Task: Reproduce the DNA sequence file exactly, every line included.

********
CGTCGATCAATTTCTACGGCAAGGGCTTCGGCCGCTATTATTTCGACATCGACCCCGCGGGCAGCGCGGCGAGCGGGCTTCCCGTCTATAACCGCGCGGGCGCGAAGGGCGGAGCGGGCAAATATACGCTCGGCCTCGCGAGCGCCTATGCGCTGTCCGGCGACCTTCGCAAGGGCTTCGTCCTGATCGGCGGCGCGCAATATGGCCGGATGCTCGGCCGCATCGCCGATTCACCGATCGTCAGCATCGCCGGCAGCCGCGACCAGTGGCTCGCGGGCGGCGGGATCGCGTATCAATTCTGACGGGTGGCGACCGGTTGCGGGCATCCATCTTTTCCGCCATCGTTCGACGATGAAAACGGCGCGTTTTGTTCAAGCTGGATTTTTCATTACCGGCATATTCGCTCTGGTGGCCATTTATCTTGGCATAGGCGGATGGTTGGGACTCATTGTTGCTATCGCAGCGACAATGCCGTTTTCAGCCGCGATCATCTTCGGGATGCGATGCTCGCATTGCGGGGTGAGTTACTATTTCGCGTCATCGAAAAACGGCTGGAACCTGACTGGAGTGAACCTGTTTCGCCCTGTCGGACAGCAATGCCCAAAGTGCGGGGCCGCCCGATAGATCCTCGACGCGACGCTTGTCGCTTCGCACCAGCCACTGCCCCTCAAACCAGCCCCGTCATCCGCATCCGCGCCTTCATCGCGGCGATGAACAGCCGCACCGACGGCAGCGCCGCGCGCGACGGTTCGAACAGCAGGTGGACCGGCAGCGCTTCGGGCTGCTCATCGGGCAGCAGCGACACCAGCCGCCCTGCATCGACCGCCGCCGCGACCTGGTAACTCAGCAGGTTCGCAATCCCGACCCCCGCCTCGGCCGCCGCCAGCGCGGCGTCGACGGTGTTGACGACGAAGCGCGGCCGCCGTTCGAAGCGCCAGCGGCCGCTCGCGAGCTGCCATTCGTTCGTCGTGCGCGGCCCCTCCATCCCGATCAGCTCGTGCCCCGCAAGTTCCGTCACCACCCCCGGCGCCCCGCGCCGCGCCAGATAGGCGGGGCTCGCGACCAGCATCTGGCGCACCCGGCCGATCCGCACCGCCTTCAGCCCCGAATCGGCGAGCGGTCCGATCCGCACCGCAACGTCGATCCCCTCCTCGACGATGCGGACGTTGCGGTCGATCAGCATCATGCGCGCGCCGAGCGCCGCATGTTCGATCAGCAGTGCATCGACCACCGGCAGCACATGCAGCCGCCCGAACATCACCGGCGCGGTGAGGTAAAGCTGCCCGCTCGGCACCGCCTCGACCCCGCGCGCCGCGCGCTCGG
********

CGTCGATCAATTTCTACGGCAAGGGCTTCGGCCGCTATTATTTCGACATCGACCCCGCGGGCAGCGCGGCGAGCGGGCTTCCCGTCTATAACCGCGCGGGCGCGAAGGGCGGAGCGGGCAAATATACGCTCGGCCTCGCGAGCGCCTATGCGCTGTCCGGCGACCTTCGCAAGGGCTTCGTCCTGATCGGCGGCGCGCAATATGGCCGGATGCTCGGCCGCATCGCCGATTCACCGATCGTCAGCATCGCCGGCAGCCGCGACCAGTGGCTCGCGGGCGGCGGGATCGCGTATCAATTCTGACGGGTGGCGACCGGTTGCGGGCATCCATCTTTTCCGCCATCGTTCGACGATGAAAACGGCGCGTTTTGTTCAAGCTGGATTTTTCATTACCGGCATATTCGCTCTGGTGGCCATTTATCTTGGCATAGGCGGATGGTTGGGACTCATTGTTGCTATCGCAGCGACAATGCCGTTTTCAGCCGCGATCATCTTCGGGATGCGATGCTCGCATTGCGGGGTGAGTTACTATTTCGCGTCATCGAAAAACGGCTGGAACCTGACTGGAGTGAACCTGTTTCGCCCTGTCGGACAGCAATGCCCAAAGTGCGGGGCCGCCCGATAGATCCTCGACGCGACGCTTGTCGCTTCGCACCAGCCACTGCCCCTCAAACCAGCCCCGTCATCCGCATCCGCGCCTTCATCGCGGCGATGAACAGCCGCACCGACGGCAGCGCCGCGCGCGACGGTTCGAACAGCAGGTGGACCGGCAGCGCTTCGGGCTGCTCATCGGGCAGCAGCGACACCAGCCGCCCTGCATCGACCGCCGCCGCGACCTGGTAACTCAGCAGGTTCGCAATCCCGACCCCCGCCTCGGCCGCCGCCAGCGCGGCGTCGACGGTGTTGACGACGAAGCGCGGCCGCCGTTCGAAGCGCCAGCGGCCGCTCGCGAGCTGCCATTCGTTCGTCGTGCGCGGCCCCTCCATCCCGATCAGCTCGTGCCCCGCAAGTTCCGTCACCACCCCCGGCGCCCCGCGCCGCGCCAGATAGGCGGGGCTCGCGACCAGCATCTGGCGCACCCGGCCGATCCGCACCGCCTTCAGCCCCGAATCGGCGAGCGGTCCGATCCGCACCGCAACGTCGATCCCCTCCTCGACGATGCGGACGTTGCGGTCGATCAGCATCATGCGCGCGCCGAGCGCCGCATGTTCGATCAGCAGTGCATCGACCACCGGCAGCACATGCAGCCGCCCGAACATCACCGGCGCGGTGAGGTAAAGCTGCCCGCTCGGCACCGCCTCGACCCCGCGCGCCGCGCGCTCGG